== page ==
I am so glad I got her a tutor as her confidence is through the roof and she isn't phased by tests at all. :D


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PostPosted: Wed May 20, 2009 2:48 pm 
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I can't help but agree with you. I've seen my DD make huge progress with her tutor, although there is still room for improvement! It just frustrates me that the school teacher doesn't seem to have any interest in helping me to help her. It would be nice to have some guidance on what topics they are doing etc, but I've come to realise that that is not going to be forthcoming. When I spoke to the head about it some time ago, I was made to feel as if I was trying to start a witchhunt, which was never my intention. I just want the best for my daughter, and for her to have confidence in herself and enjoy learning.

Guest 55 - I sat down with her while she did over half a SATs paper, and she sailed through most of it. She hesitated on a question related to telling the time, which I know is not her forte, and I had to tell her to form some of her nos. better, as for example, a 0 was looking more like a 6, and she had her usual issues with doing "5"s etc back to front. Her thought processes seemed to be OK, but then some of the questions further on in the paper seem more taxing, so I plan to finish the paper with her this week, and see how she copes with that.


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PostPosted: Wed May 20, 2009 3:13 pm 
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jellybaby wrote:
It would be nice to have some guidance on what topics they are doing etc,


this is a real problem. We get a load of guff home regarding the topics to be worked on, but nothing concrete. What they've started instead (and this is in addition to being crippled by the at times, quite frankly, moronic demands of the national curriculum) is a series of "layered targets" - whatever the **** they are. Obfuscating jargon enough to tear the teachers hair out. They would be far better sending home the children's books so you could see each week what it is they are struggling with and help accordingly. We have 2 trips in a year to Look At Books, but it's a bit of a scrum and a lot to rush through. Also, I wish they'd run a "course" of an hour or so, explaining how they teach. In My Day we did what I would call the normal multiplication and division, now they do something I have recently discovered is called chunking (basically, for division, you keep taking away sums you DO know from a larger number, and add up all the scraps at the end) and gridding (for multiplication). While snarling at what I see as the absurdity of this system, I am at least relieved to know HOW they are being taught so that I can maybe supplement, rather than confuse by taking over. I understand the thinking behind the chunking, that children learn that numbers can be made up from blocks of other numbers and therefore a large number can be rendered less daunting, but in both instances there are so very many ways in which the whole thing can go wrong. So many slips between cup and ole lip.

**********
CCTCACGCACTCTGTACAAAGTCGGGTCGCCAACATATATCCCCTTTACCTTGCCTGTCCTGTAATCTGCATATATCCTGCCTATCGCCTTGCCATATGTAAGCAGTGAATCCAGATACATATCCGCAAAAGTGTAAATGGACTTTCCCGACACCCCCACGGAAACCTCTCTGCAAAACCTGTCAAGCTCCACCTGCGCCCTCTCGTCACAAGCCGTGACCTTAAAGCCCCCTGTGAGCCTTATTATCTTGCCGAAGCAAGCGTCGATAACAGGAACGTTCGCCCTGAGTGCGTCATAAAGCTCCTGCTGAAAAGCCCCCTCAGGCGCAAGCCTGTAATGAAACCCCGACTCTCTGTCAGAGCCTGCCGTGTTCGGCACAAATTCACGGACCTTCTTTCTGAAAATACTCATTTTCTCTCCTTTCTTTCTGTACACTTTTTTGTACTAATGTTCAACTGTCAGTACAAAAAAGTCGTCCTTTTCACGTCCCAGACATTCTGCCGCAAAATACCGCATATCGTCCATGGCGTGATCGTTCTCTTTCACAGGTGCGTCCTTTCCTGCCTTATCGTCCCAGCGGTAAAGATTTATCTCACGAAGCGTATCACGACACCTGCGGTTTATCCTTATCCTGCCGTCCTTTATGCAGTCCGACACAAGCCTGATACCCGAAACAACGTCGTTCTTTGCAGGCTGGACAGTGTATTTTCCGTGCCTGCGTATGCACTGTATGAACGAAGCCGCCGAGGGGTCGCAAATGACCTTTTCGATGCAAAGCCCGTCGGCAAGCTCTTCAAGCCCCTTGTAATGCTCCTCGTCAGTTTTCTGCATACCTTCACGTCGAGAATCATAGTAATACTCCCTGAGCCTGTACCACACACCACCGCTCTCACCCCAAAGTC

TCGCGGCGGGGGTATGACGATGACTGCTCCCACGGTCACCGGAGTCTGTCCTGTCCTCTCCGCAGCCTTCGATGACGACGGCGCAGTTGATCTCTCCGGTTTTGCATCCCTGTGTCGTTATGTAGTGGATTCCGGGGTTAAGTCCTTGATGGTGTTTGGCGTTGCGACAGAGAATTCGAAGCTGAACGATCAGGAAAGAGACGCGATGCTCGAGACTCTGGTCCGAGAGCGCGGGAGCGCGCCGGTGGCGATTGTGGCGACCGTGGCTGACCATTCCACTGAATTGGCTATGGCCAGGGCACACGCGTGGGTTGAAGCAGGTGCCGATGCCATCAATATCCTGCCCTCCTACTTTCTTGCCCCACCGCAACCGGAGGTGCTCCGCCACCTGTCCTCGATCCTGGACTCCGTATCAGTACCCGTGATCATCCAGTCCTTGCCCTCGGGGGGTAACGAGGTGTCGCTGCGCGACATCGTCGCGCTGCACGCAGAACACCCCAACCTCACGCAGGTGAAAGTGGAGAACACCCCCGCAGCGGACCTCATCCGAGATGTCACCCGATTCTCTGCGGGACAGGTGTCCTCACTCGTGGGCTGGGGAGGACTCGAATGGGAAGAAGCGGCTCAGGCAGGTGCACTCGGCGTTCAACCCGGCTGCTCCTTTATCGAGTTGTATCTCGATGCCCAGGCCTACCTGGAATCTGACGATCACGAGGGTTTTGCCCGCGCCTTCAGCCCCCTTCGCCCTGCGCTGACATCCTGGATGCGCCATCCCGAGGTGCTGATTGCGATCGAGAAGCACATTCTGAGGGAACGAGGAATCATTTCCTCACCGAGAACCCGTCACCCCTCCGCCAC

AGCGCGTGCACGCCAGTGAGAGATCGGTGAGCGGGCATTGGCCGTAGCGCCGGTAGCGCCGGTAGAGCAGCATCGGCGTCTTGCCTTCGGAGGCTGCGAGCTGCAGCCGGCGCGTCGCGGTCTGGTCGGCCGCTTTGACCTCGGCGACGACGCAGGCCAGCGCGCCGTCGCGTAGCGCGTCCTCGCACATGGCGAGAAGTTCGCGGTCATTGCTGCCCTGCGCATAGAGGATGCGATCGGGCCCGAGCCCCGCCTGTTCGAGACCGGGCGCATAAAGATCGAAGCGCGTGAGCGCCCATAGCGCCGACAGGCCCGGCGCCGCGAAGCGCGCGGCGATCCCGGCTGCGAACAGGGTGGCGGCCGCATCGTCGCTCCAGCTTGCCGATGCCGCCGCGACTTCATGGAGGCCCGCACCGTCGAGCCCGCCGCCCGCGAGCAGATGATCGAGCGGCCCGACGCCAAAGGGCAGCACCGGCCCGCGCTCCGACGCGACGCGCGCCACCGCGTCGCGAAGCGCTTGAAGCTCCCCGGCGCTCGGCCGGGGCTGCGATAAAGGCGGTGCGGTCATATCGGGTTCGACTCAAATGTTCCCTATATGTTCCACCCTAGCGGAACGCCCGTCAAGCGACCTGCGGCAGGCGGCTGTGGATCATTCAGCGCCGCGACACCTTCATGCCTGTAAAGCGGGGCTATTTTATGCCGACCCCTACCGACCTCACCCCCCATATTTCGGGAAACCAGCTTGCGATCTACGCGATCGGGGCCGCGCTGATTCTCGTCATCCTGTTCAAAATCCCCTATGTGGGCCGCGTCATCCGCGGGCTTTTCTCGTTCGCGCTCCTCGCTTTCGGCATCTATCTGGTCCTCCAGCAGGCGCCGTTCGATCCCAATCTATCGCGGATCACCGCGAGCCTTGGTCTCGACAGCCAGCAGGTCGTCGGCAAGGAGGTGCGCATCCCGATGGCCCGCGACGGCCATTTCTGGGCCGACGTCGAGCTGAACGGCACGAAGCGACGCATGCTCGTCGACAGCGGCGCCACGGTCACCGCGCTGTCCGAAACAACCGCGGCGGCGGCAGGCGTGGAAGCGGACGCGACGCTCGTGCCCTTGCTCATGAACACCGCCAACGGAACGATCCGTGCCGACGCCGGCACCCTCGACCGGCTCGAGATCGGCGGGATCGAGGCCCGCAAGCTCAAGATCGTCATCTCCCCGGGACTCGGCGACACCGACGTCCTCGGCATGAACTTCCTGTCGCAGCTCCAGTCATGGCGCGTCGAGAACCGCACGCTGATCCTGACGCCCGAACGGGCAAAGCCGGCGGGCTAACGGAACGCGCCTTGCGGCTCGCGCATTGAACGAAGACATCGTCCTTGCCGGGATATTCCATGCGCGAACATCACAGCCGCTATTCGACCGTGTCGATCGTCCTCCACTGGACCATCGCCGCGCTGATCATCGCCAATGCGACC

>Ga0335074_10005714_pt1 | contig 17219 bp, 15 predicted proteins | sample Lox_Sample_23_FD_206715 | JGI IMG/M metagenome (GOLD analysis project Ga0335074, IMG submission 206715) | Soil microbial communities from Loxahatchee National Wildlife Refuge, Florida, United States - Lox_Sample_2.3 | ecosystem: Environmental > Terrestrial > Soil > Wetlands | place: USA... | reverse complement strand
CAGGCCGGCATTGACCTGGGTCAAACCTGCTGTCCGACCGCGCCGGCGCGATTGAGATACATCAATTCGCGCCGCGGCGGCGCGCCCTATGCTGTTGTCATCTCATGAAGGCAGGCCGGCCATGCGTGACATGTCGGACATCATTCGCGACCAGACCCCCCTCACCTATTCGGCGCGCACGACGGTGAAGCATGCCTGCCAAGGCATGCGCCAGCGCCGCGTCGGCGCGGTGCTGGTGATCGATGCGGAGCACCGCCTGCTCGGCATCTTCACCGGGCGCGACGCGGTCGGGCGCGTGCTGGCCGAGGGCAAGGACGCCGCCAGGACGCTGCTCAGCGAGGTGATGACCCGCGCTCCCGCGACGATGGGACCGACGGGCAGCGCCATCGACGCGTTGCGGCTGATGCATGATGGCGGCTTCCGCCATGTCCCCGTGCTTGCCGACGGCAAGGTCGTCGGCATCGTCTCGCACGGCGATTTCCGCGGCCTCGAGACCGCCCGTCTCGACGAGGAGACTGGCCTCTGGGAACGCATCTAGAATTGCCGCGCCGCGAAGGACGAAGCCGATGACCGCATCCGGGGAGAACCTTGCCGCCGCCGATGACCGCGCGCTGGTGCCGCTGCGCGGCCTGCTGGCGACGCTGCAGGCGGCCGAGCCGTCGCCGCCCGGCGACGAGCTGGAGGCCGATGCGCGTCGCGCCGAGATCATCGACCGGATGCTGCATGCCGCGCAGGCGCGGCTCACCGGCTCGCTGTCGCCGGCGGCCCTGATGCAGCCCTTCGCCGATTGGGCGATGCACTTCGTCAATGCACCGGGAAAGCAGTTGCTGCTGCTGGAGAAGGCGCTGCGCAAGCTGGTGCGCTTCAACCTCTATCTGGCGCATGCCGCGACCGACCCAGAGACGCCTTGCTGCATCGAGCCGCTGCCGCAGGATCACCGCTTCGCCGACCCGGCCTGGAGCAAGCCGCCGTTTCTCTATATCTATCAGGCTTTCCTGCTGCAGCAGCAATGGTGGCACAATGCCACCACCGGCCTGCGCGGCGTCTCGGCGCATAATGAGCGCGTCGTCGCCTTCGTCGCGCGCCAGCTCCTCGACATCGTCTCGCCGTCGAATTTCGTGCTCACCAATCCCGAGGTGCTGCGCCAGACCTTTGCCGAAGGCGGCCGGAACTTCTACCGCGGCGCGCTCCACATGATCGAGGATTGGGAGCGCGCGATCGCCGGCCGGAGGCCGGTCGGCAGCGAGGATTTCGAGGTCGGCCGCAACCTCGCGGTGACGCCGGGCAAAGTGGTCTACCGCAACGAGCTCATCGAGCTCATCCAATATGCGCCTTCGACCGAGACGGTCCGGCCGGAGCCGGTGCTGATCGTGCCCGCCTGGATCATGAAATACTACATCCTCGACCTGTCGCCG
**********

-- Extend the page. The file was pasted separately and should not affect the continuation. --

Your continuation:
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PostPosted: Wed May 20, 2009 3:47 pm 
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Your posts are always interesting Milla and I couldn't agree more with your opinion of the national curriculum!
DH is a maths teacher and you really would not want to hear the language here should anybody mention "chunking"!!!!! He feels that this and similar misguided attempts to make maths more "accessible" has adversely affected both the able pupils and those who struggle with maths.
His opinion of the textbook when he recently retrained as a maths teacher after lecturing in engineering would also turn the air blue!!
Most chapters began with a neo-marxist rant about the elitist nature of maths and the elitism involved in the teaching of maths (no, don't ask me, I don't know either!!).

He and I both think that the appalling standards of primary mathematics is part of a wider malaise in that the Government and many teachers want to keep the lid on the nasty "divisive " subject of children's intelligence and the wide variations in it.
It is therefore much better to pretend that all children can be taught together from the same infantile worksheet with just a few extra, not too demanding, questions for the "more able" (the buzz word for this is "differentiation") than to accept that many intelligent children can do VASTLY more than their less able peers even at primary school.


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PostPosted: Wed May 20, 2009 4:50 pm 
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If you want to know what they should be learning then use this:

http://nationalstrategies.standards.dcs ... sframework

Each term is split into 5 blocks A B C D and E - hope this helps.

Magwich2 - Your DH clearly does not understand how the new approaches add to the understanding of all pupils - I use grid method in A level Maths to help with factorising polynomials and at GCSE to support the understanding of completing the square.
Why can few adults do long division? Oh, I think it may have something to do with how it was taught! :lol: :lol: :lol: